2. During my stay at the Hoffman Hall Sober living house, I have found it to be a welcoming, safe, respectful and supportive environment. The residence is clean, well kept and in a safe neighborhood. The residents are encouraged to participate in the 12 step program. The staff and resident managers have been more than wonderful in their professionalism, understanding, and support. I have been treated more than fair and expectations are clearly communicated. When challenges do come up, as they will from time to time, and they are unable to be resolved personally, the resident managers and staff act quickly and decisively to resolve the issue to protect the other resident’s safety and their sobriety. Hoffman Hall is the safest place I have lived in over a year and has become a very important part of my own sobriety. I am very thankful for finding them. If you are serious about your sobriety, this is a safe place for you.
    Mark S

  3. “The men are encouraged to attend 12-step programs and church services and become art of the community that exists between the houses.” Trust me the Hoffman House is not a pillar of art for the ABQ community.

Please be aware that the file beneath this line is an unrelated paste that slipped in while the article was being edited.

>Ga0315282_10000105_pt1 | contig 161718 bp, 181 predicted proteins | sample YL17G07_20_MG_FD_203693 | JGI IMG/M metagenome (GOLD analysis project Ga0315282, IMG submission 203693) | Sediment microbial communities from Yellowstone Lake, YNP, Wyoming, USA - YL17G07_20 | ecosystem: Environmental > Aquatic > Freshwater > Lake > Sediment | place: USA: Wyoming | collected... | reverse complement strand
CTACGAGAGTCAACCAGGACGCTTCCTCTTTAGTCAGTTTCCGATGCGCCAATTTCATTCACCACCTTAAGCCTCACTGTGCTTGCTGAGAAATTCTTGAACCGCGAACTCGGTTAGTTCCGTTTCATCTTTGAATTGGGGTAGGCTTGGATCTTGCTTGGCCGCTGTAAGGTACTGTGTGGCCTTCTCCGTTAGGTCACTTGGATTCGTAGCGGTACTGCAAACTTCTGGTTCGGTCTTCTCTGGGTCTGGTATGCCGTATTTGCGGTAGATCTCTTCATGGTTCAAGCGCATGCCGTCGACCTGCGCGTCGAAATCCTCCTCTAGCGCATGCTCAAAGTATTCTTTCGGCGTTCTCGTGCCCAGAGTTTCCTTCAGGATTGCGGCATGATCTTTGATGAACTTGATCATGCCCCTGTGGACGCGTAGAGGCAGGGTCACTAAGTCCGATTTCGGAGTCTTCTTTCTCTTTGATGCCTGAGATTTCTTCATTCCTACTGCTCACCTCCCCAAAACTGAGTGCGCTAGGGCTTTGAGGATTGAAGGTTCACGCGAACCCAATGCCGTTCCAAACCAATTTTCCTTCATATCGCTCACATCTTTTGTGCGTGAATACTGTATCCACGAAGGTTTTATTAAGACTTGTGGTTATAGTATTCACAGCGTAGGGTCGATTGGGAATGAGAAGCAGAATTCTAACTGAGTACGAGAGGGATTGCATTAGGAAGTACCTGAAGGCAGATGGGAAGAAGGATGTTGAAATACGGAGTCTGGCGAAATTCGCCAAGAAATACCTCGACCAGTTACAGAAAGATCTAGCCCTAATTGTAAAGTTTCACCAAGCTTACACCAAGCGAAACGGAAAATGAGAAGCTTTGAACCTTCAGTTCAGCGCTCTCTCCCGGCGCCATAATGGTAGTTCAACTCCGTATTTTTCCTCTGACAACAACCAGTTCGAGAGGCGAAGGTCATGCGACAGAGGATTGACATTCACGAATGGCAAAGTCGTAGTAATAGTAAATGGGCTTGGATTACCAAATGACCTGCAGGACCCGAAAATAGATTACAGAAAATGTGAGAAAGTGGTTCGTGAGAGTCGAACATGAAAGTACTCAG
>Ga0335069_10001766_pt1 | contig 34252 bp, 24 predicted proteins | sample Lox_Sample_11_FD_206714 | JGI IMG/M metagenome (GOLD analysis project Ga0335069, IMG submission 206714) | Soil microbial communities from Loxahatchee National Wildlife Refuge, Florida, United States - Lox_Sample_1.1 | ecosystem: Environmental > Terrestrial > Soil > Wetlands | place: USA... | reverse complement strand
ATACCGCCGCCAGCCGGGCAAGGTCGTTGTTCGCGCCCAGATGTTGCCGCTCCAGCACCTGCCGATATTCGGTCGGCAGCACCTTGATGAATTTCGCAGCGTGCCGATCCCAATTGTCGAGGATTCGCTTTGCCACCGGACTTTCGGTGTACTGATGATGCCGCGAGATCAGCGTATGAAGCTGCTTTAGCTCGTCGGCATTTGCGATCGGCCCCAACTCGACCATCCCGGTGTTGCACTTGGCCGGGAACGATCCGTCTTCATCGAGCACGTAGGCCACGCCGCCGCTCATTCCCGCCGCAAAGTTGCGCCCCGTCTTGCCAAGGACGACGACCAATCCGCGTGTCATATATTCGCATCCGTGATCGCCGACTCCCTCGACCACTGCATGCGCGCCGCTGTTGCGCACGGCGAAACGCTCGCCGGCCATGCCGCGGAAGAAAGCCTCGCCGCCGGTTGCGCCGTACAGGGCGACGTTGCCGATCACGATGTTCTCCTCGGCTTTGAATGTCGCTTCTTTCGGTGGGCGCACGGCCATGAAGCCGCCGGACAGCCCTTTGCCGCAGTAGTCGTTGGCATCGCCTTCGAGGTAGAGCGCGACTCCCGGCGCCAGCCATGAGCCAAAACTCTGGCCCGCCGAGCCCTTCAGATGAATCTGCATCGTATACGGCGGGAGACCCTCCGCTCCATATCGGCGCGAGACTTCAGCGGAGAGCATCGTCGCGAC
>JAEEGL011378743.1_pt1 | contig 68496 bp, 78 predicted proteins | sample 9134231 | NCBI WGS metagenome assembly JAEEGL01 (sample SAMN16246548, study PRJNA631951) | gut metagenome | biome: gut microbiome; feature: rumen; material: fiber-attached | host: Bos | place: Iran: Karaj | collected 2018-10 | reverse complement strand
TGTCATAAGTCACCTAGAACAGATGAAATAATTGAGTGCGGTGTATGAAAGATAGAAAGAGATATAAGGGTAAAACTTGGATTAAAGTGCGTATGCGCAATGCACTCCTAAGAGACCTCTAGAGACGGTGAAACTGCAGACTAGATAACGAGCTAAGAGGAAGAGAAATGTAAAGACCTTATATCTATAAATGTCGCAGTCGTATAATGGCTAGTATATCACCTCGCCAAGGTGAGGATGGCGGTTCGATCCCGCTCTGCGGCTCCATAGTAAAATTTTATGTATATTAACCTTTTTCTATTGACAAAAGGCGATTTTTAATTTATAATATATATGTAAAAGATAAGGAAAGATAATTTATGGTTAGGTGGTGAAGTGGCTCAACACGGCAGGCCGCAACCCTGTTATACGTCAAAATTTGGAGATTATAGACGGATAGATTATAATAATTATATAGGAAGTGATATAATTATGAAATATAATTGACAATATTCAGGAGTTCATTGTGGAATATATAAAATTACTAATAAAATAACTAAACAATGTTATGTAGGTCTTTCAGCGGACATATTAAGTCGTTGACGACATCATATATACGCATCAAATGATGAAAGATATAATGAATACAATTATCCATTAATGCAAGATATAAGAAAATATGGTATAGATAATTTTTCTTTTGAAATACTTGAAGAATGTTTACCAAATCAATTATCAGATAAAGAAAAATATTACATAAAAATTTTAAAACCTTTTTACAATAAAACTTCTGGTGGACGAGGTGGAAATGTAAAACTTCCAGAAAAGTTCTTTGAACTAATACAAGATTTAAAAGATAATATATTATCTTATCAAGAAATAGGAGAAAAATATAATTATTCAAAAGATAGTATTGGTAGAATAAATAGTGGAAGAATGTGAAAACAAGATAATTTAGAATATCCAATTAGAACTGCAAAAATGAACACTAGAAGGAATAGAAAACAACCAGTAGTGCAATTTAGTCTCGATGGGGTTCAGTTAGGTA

4. overcrowded and concerning conditions. KRQE news recently reported on this business with several of the neighbors also expressing there concerns. I am not a neighbor but someone who was looking for sober living. The picture provided is likely not an actual location at this current time or not a house I toured. Picture an over crowded two story apartment shut in by barb wire fences literally with clients sprawled out in the house even during a walk through. That main location is in the ghetto area of ABQ called the “war zone”. The other home toured was in a slightly nicer house but was using a living room area sectioned off with blankets to house a total of 11 people including one other room. In general the larger house should not room any more then 6 or 7 people based on the head count for all the Oxford houses the exact same size in the entire ABQ area. There are over 10 Oxford Houses in that city. Who wrote this review as it is poorly written and riddled with errors? Not normal for most of the reviews I have read on this website.